The purpose of this presentation is to share results from a case study of a student success and retention program at Miles College. This involves students that were previously determined to be at-risk and proactive intervention programs for incoming freshmen and those who were not yet indicated as being at risk. This study provides an important insight into retaining specific populations that have been traditionally underserved at larger institutions. This specific case study and methods used can be replicated at larger institutions through pre-existing programs, thus making it effective and cost neutral. The learning objectives of this presentation are to demonstrate methods to retain at-risk populations, advising and counseling methods for students, as well as coordinating information across campuses to ensure that students receive multiple touch points for support. Data sources utilized in this presentation draw from studies on retention for students of color, with a specific focus on HBCUs, with data drawn from a case study at Miles College. The results of this program saw increased buy-in from stakeholders on campus, as well as producing an early warning system for those in future academic jeopardy as well as a predictive model for determining student withdrawal due to academic difficulties.

  • How to Facilitate Adulting in Underserved, Unmotivated College Students
    Presenter: Dr. Joy Vaughan
    Baroness Productions Inc.
    College Freshmen face a myriad of issues. Understanding how their brains are wired gives us access to creating content that engages them in the learning process. In this presentation, participants will learn how the affective domain is critical to student success. Participants will learn about the ACE (Academy for College Excellence) program and the latest brain research in facilitating adulting in college freshmen. Participants will also have an opportunity to engage in experiential activities which they can add to their Student Success tool box.

  • Incorporating Reflections into Your courses to Support Engagement
    Presenter: Denise Wilkinson
    Virginia Wesleyan University
    Reflection is an important component of the learning process. In Kolb's experiential learning model, reflection takes place after a learner encounters a new experience or is prepared to re-examine a previous experience. The learner reflects upon the experience to make a personal connection (Roberts, 2008). When completing reflection assignments in a course, students revisit and reflect on specified content areas they have learned and draw upon their critical thinking skills to make important conclusions. In the process, they deepen their understanding of the material and are able to identify areas that may need further attention. In addition to offering students the opportunity to reflect on their understanding of course content, reflection activities can provide a venue for communication that allows students to connect with their peers and collaborate on different perspectives, views and thoughts (Chang, 2019). The presenter will share various examples of student reflection formats and activities that may be implemented into any course to support student engagement and learning. Examples will include: Guided discussion posts in which students share relevant and helpful information on resources and learning techniques; Electronic whiteboard applications that provide reflection and feedback for both students and instructors on a recent topic covered, upcoming material, or on test review material; and, Interactive test review activities in which students reflect on their performance from a previous test and share test preparation techniques that worked well, those that did not work well, and techniques they plan to use to prepare for an upcoming test. The presenter will conclude by sharing student feedback specifically about these activities. Session participants can expect to engage in an activity that utilizes at least one of the activities presented to gain a clearer understanding of its usefulness as a reflection tool. References: Chang, B. (2019). Reflection in learning. Online Learning, 23(1), 95-110. doi:10.24059/olj.v23i1.1447, March 5. Roberts, C., & Westville, I. N. (2008). Developing future leaders: The role of reflection in the classroom. Journal of Leadership Education, 7(1), 116-130.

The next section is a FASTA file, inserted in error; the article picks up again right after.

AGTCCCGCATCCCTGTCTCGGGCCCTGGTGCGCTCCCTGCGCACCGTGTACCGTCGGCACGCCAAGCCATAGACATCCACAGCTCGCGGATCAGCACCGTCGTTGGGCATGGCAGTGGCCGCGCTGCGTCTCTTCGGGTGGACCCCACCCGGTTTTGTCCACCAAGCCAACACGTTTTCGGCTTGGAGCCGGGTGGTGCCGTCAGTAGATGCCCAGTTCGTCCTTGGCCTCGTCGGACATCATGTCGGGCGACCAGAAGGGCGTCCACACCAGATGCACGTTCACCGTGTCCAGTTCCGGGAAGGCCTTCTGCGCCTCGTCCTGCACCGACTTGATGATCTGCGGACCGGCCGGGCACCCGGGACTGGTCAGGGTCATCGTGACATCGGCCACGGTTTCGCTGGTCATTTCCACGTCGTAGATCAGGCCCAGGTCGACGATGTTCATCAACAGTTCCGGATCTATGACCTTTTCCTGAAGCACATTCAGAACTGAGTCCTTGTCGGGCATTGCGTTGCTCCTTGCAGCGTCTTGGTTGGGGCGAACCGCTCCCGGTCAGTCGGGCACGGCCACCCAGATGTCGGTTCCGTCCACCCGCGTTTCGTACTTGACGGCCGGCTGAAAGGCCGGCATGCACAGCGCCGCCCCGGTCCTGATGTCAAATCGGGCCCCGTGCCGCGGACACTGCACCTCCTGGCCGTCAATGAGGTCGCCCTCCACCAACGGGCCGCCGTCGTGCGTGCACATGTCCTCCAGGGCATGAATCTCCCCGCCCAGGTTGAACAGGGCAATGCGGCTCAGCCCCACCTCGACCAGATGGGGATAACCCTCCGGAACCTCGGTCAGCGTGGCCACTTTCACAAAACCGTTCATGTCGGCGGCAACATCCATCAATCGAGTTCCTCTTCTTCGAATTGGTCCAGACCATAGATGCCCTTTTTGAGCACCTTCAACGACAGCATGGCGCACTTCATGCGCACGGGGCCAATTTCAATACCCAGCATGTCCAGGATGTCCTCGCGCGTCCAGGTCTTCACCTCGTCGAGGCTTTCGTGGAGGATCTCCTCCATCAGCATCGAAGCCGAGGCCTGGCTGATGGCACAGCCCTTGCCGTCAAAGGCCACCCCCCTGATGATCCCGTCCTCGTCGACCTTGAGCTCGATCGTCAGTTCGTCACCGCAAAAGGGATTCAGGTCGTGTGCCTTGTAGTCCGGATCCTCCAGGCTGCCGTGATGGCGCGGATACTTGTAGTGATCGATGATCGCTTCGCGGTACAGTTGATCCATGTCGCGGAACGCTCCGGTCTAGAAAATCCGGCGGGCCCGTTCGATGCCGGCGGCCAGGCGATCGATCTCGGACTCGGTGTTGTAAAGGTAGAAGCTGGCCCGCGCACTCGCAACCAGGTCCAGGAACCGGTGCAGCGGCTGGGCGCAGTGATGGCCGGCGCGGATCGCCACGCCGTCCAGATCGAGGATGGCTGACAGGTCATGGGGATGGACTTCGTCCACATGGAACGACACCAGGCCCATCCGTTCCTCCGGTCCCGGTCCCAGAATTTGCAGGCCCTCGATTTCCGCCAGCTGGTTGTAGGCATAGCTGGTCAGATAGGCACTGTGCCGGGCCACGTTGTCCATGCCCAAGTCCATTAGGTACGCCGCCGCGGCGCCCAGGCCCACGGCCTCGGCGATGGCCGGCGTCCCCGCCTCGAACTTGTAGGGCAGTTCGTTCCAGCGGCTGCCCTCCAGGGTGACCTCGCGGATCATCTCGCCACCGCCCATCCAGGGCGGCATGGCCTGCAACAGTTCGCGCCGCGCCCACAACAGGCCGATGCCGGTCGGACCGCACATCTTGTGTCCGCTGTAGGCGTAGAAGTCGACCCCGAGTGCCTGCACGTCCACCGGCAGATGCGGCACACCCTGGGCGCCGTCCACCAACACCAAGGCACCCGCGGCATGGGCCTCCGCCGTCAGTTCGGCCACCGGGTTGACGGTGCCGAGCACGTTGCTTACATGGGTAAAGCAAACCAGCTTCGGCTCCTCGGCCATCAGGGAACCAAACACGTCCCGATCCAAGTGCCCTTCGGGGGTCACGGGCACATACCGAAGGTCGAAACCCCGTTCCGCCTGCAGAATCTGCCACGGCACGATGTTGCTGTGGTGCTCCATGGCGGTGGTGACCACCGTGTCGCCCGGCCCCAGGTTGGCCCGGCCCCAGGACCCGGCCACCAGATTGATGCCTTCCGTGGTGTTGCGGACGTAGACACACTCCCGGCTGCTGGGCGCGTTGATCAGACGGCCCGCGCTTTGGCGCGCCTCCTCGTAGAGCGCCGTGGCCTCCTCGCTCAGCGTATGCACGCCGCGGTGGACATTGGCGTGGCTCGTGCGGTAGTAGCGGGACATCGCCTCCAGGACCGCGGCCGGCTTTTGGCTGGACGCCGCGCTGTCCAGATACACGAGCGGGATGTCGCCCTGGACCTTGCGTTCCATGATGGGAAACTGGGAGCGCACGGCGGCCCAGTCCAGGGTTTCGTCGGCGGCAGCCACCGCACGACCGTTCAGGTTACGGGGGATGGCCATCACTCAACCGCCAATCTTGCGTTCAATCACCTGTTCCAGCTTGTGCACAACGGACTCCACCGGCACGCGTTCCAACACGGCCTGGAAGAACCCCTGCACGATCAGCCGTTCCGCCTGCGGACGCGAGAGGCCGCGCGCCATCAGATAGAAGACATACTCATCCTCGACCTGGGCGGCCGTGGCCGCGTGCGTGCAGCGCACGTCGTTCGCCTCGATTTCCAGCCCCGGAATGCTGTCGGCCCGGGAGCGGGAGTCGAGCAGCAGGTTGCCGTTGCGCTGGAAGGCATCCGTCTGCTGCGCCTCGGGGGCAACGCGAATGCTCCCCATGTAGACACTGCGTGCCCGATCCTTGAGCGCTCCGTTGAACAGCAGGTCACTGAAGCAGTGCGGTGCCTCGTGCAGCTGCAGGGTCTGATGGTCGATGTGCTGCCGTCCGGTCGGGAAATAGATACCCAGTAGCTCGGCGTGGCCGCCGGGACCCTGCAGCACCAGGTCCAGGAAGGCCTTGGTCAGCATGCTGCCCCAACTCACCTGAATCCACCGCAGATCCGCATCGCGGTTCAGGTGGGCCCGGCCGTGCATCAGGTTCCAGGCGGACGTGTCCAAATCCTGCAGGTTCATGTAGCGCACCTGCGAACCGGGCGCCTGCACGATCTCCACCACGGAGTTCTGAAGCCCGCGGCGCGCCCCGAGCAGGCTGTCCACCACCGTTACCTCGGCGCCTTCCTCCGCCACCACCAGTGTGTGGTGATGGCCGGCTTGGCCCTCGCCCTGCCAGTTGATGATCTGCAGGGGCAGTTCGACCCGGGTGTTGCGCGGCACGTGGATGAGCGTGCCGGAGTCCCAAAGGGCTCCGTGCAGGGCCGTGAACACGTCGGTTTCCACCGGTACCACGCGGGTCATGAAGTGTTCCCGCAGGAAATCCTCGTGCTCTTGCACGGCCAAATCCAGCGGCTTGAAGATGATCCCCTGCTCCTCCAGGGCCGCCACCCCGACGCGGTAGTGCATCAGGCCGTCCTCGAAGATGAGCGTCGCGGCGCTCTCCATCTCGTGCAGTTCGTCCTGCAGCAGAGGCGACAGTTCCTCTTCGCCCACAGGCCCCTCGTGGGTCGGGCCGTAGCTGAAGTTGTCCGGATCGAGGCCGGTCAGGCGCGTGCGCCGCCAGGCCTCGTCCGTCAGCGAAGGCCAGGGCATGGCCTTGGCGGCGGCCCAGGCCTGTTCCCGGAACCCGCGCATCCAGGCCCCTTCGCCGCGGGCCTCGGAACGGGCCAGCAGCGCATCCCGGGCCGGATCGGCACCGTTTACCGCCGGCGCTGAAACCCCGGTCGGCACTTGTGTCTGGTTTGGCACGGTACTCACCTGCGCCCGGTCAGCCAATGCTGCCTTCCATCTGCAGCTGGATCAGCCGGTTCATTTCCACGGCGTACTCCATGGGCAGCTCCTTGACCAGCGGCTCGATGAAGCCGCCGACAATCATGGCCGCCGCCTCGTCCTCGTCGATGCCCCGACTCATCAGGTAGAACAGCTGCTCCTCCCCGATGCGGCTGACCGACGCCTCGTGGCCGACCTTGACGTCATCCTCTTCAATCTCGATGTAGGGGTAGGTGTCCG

• A Multi-Method Approach to Improving Graduate Student Persistence and Retention in the Online Classroom
    Presenters: Michelle Wylie, E.d.D,MPA/HSA, Dr. India Rose, Dr. Sharonda Wallace
    Chamberlain University
    Institutions of higher education are seeking strategies to create a positive atmosphere that is supportive in meeting student needs in order to ensure student persistence and retention. Graduate school is a critical period of professional development often impacted by challenges and obstacles. Ensuring graduate students have access to resources and supports are integral to academic success, persistence, and retention. Using data from end-of-course surveys, program completion surveys, and focus groups, this presentation will provide the audience with tangible supports that can facilitate online graduate programs in improving student persistence and retention. An online MPH Program implemented a multi-method approach to address these issues including a mentorship and advisement program, live new student orientation, student-led organizations and initiatives, live tutoring sessions with faculty and peers, and an intensive professional writing workshop. These combined strategies have helped to improve persistence and retention and provided students with the resources that they need in order to be successful in their graduate program. Data indicated that mentoring and involvement in student-led initiatives made students feel more connected to their peers, faculty and staff. Data also revealed that tutoring and advisement encouraged students to persist in their graduate studies at times of adversity and challenges. Through storytelling, reflections, questions and answers, and slide presentation, the audience will engage in rich dialogue about strategies that they can use to address student persistence and retention at their institutions of higher education.